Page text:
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Intracranial Coiling Device Assists Aneurysm Embolization

By HospiMedica International staff writers
Posted on 22 May 2019
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Image: The Comaneci embolization assist device (Photo courtesy of Rapid Medical).
Image: The Comaneci embolization assist device (Photo courtesy of Rapid Medical).
An adjustable remodeling device acts as a temporary bridge to aid in aneurysm coiling while minimizing the risk of coil protrusion or prolapse.

The Rapid Medical (Yokneam, Israel) Comaneci is a temporary device used to mechanically assist in the embolization of intracranial neurovasculature aneurysms with embolic coils. The fully visible aneurysm device is composed of a wire mesh stent permanently affixed to the end of a pusher wire. It is delivered using an endovascular approach; once in place, the internal core wire is withdrawn distally, thus expanding the mesh and blocking the neck of the aneurysm temporarily. Once the coiling procedure has been successfully completed, the device is removed from the parent artery.

Features include a non-occlusive design that maintains blood supply to the brain; stable position and microcatheter support; adjustable proprietary FlexiBraid technology that provides incremental shaping control; high vessel compliance; and 100% radiopaque wires that provide real-time feedback. Three sizes are available; Comaneci, with a net length of 32 mm, suitable for vessels with a diameter of 1.5 - 4.5 mm; Comaneci Petit, with a net length of 24 mm, suitable for vessels with a diameter of 1.5 - 3.5 mm; and Comaneci 17, with a net length of 22 mm, suitable for vessels with a diameter of 0.5 - 3 mm.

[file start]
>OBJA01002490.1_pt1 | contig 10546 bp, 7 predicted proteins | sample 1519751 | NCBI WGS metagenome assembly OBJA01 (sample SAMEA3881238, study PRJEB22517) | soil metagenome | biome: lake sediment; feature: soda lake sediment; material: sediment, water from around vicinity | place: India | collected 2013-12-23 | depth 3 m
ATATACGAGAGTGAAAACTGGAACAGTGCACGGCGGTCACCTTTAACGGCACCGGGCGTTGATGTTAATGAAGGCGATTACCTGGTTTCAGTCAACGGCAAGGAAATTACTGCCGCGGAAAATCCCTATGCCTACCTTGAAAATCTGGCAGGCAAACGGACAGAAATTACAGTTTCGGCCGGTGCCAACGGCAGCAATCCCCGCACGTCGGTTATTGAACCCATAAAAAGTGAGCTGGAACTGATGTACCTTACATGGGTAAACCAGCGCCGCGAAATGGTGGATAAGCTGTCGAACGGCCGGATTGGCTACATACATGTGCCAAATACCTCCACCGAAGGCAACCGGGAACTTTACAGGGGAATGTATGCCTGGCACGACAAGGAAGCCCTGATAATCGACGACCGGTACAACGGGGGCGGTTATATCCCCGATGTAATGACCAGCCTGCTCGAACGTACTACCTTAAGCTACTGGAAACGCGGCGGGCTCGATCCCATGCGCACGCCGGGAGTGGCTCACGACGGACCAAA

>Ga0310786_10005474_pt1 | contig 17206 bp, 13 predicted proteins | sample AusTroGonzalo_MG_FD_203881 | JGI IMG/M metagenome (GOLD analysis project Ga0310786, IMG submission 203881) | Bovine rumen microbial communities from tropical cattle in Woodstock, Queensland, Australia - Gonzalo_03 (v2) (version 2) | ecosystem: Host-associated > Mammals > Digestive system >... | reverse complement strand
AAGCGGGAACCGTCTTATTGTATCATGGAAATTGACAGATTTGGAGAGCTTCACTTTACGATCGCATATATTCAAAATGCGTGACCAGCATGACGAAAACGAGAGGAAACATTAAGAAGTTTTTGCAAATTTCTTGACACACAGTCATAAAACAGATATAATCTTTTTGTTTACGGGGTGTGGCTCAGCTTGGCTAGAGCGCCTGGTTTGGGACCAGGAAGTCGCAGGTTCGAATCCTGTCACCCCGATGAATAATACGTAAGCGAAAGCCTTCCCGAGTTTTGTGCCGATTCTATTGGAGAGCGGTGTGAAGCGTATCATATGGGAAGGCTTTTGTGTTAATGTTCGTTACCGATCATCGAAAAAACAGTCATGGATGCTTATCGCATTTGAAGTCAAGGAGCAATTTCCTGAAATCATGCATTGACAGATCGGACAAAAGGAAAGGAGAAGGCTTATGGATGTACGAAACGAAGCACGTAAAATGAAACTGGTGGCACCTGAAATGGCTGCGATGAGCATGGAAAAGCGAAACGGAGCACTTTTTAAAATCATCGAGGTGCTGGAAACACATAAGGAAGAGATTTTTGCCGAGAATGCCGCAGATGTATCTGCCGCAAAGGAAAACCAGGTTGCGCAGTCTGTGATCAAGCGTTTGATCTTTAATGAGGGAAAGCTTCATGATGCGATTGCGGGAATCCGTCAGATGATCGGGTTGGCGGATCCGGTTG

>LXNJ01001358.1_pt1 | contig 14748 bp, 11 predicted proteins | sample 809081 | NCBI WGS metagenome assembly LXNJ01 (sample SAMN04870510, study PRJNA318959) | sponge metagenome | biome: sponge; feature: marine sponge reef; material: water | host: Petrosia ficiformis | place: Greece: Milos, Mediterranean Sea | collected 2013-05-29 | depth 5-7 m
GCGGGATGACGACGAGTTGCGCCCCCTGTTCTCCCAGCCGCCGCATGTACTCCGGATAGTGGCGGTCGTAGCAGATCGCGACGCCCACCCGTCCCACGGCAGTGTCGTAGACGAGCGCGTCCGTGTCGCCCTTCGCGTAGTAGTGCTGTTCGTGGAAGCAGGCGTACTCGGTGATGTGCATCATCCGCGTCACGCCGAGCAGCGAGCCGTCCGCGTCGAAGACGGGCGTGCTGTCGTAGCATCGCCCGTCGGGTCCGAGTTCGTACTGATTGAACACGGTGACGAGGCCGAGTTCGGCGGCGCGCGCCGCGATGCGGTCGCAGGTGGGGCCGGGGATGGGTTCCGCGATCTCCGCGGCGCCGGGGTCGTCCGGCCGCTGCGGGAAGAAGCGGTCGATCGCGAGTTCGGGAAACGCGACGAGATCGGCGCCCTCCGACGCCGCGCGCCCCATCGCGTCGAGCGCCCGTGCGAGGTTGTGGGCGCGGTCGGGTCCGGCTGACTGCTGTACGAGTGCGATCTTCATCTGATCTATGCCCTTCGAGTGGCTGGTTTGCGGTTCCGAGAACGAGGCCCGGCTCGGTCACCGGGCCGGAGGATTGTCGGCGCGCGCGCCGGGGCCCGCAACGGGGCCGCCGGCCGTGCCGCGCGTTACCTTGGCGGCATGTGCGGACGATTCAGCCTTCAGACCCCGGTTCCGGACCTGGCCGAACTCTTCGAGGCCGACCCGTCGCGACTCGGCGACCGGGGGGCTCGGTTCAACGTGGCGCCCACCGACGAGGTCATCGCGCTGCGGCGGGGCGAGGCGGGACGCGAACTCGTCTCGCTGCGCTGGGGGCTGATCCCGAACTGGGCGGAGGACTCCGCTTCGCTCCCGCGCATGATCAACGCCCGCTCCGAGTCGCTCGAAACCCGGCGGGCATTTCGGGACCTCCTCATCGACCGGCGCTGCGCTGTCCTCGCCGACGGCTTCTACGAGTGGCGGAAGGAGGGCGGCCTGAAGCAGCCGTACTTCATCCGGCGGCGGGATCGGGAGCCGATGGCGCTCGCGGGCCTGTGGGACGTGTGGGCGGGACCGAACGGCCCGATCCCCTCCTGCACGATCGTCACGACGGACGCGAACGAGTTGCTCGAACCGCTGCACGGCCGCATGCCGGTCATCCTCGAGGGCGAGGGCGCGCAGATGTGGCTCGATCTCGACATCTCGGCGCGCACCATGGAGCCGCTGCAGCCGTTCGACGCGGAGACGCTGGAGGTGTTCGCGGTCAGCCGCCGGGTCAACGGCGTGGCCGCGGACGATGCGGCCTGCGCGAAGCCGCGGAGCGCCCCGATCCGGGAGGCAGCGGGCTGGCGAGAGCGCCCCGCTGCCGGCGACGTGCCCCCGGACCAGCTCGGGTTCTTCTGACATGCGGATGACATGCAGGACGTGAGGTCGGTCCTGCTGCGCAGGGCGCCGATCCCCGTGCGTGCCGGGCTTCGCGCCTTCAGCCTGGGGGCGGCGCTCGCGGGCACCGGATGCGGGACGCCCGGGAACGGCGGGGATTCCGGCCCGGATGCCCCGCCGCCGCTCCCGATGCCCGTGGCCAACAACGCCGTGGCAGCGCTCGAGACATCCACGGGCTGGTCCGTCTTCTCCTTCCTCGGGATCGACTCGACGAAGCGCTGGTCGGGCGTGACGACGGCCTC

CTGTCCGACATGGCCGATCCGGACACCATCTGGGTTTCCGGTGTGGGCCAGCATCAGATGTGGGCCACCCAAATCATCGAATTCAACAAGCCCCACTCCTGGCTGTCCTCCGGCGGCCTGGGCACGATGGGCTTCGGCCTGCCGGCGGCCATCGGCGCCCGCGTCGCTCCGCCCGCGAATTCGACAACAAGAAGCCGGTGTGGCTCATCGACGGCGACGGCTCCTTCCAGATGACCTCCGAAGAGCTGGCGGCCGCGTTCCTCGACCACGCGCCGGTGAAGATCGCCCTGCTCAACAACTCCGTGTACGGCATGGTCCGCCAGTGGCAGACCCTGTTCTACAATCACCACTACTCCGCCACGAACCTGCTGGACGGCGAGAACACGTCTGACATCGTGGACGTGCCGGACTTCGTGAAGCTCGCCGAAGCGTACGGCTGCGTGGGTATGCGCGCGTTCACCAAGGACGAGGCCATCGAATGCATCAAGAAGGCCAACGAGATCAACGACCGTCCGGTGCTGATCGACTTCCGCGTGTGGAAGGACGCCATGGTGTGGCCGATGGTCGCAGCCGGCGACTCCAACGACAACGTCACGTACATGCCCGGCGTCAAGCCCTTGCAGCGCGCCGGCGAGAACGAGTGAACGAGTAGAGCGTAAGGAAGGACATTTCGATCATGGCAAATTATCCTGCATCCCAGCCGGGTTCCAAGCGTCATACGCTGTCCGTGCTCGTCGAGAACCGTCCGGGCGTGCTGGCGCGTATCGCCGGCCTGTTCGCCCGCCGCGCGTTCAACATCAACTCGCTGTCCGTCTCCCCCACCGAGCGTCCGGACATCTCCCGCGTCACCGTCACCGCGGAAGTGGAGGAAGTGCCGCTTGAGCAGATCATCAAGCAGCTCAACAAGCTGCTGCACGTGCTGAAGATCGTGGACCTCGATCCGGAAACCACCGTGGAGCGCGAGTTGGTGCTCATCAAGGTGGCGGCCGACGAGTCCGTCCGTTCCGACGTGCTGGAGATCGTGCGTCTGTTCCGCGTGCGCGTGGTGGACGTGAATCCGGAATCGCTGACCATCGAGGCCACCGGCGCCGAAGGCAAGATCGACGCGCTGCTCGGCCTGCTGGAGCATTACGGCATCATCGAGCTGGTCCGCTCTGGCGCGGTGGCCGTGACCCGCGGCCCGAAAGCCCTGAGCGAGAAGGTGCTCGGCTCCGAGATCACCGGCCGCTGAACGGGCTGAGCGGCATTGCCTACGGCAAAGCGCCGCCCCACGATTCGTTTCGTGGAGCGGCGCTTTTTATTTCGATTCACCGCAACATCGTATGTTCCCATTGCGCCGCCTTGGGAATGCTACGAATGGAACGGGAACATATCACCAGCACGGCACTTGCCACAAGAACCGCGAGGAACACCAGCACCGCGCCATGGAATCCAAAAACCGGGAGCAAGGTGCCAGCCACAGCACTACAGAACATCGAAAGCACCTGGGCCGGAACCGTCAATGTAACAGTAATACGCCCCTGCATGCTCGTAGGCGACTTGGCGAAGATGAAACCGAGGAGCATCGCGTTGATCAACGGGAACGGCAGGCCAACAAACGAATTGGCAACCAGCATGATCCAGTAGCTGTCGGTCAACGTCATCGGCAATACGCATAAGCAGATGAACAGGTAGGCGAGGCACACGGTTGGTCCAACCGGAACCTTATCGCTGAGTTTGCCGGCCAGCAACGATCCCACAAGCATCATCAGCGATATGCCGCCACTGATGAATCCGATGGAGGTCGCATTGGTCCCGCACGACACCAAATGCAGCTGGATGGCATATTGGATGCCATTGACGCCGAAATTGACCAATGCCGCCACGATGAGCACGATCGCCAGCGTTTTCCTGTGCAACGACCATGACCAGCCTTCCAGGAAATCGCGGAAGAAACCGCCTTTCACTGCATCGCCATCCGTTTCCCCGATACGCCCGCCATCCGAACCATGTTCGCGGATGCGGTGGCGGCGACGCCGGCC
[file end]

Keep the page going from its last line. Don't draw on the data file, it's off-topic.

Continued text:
“The neurovascular field is the future of endovascular treatment, and in many ways resonates with the cardiology of two years ago. Neurovascular treatment will be the next cardiology, so that was basically the notion with which we started the company,” said Ronen Eckhouse, CEO of Rapid Medical. “We had a few ideas, all in the ischemic stroke market, and then we started working on our first device, Comaneci, for aneurysm treatment.”

“I am excited about having the Comaneci in the United States,” said Professor Peter Nelson, MD, chief of interventional neuroradiology at NYU Langone Medical Center (New York; USA). “It should be a valuable alternative for ruptured and unruptured wide neck aneurysms, typically requiring balloon assistance for coil embolization, since it provides temporary protection of the parent artery during aneurysm coiling, without arresting flow.”

Wide-neck aneurysms are defined as having a neck greater or equal to four mm or a dome-to-neck ratio of less than two. They are often untreatable by surgical clipping, as many wide- neck aneurysms are in vessels deep within the brain that are not amendable to being treated by open brain surgery. Coiling wide neck aneurysms, on the other hand, could lead to coil protrusion and/or embolization, as it is difficult to achieve and maintain sufficiently dense coil packing of the aneurysm to permanently exclude blood flow.

Related Links:
Rapid Medical
NYU Langone Medical Center

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